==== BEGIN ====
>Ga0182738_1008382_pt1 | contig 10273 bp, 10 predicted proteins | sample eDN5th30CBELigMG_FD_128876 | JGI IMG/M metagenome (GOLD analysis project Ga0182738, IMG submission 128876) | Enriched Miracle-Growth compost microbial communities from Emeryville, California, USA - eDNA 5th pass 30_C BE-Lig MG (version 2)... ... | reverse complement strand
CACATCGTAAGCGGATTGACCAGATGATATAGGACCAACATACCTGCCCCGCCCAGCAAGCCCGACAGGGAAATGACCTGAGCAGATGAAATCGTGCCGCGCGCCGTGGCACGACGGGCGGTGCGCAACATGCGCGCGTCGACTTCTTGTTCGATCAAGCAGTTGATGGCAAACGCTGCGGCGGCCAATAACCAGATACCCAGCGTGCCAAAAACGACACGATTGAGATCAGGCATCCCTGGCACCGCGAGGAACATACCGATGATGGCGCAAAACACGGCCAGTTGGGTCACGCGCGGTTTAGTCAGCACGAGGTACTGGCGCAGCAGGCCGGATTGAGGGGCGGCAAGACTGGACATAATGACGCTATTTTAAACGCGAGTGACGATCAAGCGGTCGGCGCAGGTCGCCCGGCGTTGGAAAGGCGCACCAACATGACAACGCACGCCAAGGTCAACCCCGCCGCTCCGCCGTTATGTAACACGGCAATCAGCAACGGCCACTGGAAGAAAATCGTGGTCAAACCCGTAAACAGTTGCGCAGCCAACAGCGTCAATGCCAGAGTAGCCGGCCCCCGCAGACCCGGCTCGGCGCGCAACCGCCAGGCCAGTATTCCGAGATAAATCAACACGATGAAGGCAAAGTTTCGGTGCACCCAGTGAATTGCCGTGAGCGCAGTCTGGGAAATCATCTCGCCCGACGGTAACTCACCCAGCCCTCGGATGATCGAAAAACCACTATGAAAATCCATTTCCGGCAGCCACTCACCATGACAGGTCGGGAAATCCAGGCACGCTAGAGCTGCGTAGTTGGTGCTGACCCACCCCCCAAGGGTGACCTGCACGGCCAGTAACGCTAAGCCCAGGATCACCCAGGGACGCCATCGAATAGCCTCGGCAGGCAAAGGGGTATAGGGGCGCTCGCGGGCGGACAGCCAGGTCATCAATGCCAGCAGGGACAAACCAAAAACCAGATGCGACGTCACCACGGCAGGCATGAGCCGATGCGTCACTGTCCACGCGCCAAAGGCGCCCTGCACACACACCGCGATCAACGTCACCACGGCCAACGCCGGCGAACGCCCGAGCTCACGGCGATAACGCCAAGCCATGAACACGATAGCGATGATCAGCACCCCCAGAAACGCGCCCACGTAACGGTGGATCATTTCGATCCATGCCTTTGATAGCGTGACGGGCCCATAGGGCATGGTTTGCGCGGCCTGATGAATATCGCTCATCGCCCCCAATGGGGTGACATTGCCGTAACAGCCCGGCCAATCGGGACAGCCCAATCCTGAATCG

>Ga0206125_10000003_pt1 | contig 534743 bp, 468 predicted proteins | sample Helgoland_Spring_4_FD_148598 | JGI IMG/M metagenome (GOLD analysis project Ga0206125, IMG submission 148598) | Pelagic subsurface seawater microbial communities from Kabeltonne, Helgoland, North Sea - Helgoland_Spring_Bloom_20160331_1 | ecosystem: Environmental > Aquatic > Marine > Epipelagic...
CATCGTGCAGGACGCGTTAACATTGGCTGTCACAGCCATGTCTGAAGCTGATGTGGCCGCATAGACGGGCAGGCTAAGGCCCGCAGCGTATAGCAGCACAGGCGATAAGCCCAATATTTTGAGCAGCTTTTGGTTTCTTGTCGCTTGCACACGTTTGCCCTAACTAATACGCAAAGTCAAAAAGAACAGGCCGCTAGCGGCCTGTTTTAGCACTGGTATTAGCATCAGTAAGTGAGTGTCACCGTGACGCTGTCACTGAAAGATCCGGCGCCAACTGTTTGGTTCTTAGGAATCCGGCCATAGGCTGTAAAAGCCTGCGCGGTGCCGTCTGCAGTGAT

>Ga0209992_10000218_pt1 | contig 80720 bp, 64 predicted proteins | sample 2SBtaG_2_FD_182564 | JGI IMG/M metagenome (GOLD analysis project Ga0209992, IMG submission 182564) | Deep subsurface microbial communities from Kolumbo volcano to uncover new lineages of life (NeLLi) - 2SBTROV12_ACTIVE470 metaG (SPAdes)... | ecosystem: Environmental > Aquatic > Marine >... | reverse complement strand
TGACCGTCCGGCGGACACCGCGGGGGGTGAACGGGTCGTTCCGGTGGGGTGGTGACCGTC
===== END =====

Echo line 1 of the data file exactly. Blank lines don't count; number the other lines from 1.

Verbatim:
>Ga0182738_1008382_pt1 | contig 10273 bp, 10 predicted proteins | sample eDN5th30CBELigMG_FD_128876 | JGI IMG/M metagenome (GOLD analysis project Ga0182738, IMG submission 128876) | Enriched Miracle-Growth compost microbial communities from Emeryville, California, USA - eDNA 5th pass 30_C BE-Lig MG (version 2)... ... | reverse complement strand